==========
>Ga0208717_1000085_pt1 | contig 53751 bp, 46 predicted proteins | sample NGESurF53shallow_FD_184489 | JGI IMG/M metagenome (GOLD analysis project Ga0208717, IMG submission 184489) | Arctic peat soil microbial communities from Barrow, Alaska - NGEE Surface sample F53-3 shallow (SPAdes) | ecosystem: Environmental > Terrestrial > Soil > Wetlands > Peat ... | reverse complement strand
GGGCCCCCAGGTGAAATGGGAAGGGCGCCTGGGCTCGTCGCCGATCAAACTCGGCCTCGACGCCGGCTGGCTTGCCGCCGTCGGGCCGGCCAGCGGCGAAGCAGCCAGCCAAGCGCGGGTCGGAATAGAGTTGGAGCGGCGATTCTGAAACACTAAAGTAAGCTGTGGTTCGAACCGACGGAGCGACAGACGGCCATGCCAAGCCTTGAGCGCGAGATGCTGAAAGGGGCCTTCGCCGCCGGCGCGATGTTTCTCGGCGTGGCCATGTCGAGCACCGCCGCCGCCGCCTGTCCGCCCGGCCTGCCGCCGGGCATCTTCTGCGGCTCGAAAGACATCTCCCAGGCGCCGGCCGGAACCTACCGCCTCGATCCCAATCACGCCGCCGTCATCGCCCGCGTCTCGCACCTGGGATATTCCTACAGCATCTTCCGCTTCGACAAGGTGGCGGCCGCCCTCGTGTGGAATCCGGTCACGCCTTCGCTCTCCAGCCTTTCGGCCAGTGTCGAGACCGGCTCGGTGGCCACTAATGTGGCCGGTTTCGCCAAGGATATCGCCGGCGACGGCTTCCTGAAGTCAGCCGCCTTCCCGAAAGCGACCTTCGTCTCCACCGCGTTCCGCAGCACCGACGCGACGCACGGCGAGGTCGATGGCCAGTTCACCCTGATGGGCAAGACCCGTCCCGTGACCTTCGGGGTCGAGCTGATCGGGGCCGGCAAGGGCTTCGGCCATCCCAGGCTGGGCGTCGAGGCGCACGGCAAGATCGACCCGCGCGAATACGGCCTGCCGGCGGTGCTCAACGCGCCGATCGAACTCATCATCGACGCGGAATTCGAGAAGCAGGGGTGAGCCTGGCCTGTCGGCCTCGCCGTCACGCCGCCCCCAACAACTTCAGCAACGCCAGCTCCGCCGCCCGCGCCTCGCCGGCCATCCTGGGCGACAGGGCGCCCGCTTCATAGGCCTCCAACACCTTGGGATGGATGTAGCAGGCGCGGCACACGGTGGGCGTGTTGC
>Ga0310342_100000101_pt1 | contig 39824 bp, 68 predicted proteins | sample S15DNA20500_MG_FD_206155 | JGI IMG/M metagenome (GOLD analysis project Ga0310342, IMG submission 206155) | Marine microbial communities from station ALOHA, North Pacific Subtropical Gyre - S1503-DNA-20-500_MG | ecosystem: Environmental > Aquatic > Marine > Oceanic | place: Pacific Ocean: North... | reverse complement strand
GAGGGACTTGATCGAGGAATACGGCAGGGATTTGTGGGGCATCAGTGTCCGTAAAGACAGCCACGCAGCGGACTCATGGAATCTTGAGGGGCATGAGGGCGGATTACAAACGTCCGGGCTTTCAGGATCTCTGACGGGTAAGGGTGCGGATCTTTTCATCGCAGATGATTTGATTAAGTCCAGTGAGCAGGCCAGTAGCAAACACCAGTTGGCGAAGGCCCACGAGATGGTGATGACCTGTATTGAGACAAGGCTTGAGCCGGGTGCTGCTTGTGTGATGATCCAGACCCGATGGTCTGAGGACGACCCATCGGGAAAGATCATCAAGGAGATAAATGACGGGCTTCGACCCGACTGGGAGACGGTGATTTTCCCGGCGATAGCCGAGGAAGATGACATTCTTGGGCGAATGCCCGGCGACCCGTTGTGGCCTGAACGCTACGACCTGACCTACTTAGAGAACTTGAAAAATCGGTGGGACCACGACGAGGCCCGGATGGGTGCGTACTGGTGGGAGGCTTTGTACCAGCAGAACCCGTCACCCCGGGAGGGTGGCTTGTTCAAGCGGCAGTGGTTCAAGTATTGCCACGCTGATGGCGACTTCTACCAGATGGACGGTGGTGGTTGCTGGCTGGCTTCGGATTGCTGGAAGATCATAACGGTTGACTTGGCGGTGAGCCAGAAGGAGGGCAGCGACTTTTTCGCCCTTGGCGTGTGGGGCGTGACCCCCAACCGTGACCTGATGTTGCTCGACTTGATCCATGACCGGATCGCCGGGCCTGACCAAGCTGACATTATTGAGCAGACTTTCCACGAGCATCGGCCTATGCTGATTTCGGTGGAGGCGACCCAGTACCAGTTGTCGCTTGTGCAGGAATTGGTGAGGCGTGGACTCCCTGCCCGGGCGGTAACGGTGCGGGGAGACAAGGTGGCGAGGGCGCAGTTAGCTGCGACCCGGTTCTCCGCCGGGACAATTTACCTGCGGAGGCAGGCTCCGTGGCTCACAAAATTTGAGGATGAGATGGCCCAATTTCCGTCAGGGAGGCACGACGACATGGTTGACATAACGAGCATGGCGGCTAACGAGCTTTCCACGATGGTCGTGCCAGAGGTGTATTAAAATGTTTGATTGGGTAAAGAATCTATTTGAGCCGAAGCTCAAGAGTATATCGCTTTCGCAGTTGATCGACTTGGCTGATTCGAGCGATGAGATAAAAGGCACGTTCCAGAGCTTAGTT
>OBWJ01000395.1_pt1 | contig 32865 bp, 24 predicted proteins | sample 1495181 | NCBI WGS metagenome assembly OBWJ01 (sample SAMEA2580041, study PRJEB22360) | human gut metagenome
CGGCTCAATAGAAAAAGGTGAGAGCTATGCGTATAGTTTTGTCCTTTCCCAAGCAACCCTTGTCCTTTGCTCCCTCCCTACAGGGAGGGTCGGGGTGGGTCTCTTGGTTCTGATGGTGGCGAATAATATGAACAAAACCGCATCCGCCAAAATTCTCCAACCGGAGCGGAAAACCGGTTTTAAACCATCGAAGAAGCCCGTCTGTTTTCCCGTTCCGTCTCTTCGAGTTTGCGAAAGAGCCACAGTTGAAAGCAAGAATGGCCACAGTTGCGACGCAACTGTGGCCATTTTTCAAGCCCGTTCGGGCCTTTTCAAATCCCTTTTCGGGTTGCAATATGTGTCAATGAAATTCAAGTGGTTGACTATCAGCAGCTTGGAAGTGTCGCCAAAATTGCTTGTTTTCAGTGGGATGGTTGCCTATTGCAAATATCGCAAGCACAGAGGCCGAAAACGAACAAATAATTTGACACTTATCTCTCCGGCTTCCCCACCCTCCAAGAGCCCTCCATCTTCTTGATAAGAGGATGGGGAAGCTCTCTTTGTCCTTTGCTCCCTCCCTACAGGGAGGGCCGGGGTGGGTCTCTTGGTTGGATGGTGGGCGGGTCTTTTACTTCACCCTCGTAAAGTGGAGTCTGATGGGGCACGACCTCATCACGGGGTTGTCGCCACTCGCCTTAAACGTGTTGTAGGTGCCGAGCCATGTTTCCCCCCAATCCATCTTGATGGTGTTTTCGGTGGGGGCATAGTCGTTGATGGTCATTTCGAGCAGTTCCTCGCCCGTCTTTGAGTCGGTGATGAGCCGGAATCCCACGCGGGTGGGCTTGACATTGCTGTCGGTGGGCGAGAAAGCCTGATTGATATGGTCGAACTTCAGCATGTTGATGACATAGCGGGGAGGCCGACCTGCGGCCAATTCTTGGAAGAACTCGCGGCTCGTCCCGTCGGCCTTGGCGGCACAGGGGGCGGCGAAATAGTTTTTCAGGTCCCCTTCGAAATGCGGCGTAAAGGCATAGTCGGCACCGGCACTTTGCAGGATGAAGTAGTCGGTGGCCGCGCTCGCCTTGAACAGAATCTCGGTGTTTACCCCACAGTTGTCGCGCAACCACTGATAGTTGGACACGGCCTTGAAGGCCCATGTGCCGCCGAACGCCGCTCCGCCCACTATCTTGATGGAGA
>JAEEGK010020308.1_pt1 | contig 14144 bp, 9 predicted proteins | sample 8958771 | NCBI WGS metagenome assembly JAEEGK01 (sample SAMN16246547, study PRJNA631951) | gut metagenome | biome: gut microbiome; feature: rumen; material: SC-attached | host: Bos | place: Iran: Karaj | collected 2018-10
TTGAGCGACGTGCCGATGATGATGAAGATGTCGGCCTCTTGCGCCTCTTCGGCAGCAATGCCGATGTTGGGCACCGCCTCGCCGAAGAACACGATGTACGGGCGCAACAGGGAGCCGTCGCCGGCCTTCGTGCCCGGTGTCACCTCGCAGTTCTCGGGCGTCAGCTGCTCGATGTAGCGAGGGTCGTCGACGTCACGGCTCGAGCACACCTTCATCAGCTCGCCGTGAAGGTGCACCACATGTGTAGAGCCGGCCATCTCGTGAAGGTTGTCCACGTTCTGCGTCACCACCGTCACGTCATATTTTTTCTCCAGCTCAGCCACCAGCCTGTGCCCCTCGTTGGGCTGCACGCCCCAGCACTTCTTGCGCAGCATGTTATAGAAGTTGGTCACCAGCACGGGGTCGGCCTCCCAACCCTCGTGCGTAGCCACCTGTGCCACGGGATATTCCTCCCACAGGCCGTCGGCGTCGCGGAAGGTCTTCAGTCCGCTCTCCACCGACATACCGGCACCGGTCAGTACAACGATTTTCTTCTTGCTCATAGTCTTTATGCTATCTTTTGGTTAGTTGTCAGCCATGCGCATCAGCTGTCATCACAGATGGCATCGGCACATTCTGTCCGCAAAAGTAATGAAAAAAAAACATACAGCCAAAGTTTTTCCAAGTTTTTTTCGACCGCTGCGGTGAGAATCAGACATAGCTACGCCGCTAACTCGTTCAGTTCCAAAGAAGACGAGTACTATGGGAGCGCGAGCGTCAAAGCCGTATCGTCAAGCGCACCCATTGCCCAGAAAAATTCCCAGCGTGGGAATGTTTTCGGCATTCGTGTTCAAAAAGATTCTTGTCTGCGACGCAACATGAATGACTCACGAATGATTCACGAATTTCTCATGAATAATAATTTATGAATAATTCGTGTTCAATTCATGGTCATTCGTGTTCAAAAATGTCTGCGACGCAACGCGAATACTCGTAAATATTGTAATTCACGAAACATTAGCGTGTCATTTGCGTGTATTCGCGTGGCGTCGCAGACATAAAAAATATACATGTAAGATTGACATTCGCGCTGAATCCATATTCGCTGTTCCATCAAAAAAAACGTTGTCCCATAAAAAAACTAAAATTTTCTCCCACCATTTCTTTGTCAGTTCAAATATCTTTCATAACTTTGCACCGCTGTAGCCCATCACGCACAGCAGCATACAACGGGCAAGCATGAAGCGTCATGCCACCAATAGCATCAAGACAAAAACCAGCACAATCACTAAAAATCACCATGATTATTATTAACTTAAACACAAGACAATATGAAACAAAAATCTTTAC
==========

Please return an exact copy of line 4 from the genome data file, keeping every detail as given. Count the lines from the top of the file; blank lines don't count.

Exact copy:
GAGGGACTTGATCGAGGAATACGGCAGGGATTTGTGGGGCATCAGTGTCCGTAAAGACAGCCACGCAGCGGACTCATGGAATCTTGAGGGGCATGAGGGCGGATTACAAACGTCCGGGCTTTCAGGATCTCTGACGGGTAAGGGTGCGGATCTTTTCATCGCAGATGATTTGATTAAGTCCAGTGAGCAGGCCAGTAGCAAACACCAGTTGGCGAAGGCCCACGAGATGGTGATGACCTGTATTGAGACAAGGCTTGAGCCGGGTGCTGCTTGTGTGATGATCCAGACCCGATGGTCTGAGGACGACCCATCGGGAAAGATCATCAAGGAGATAAATGACGGGCTTCGACCCGACTGGGAGACGGTGATTTTCCCGGCGATAGCCGAGGAAGATGACATTCTTGGGCGAATGCCCGGCGACCCGTTGTGGCCTGAACGCTACGACCTGACCTACTTAGAGAACTTGAAAAATCGGTGGGACCACGACGAGGCCCGGATGGGTGCGTACTGGTGGGAGGCTTTGTACCAGCAGAACCCGTCACCCCGGGAGGGTGGCTTGTTCAAGCGGCAGTGGTTCAAGTATTGCCACGCTGATGGCGACTTCTACCAGATGGACGGTGGTGGTTGCTGGCTGGCTTCGGATTGCTGGAAGATCATAACGGTTGACTTGGCGGTGAGCCAGAAGGAGGGCAGCGACTTTTTCGCCCTTGGCGTGTGGGGCGTGACCCCCAACCGTGACCTGATGTTGCTCGACTTGATCCATGACCGGATCGCCGGGCCTGACCAAGCTGACATTATTGAGCAGACTTTCCACGAGCATCGGCCTATGCTGATTTCGGTGGAGGCGACCCAGTACCAGTTGTCGCTTGTGCAGGAATTGGTGAGGCGTGGACTCCCTGCCCGGGCGGTAACGGTGCGGGGAGACAAGGTGGCGAGGGCGCAGTTAGCTGCGACCCGGTTCTCCGCCGGGACAATTTACCTGCGGAGGCAGGCTCCGTGGCTCACAAAATTTGAGGATGAGATGGCCCAATTTCCGTCAGGGAGGCACGACGACATGGTTGACATAACGAGCATGGCGGCTAACGAGCTTTCCACGATGGTCGTGCCAGAGGTGTATTAAAATGTTTGATTGGGTAAAGAATCTATTTGAGCCGAAGCTCAAGAGTATATCGCTTTCGCAGTTGATCGACTTGGCTGATTCGAGCGATGAGATAAAAGGCACGTTCCAGAGCTTAGTT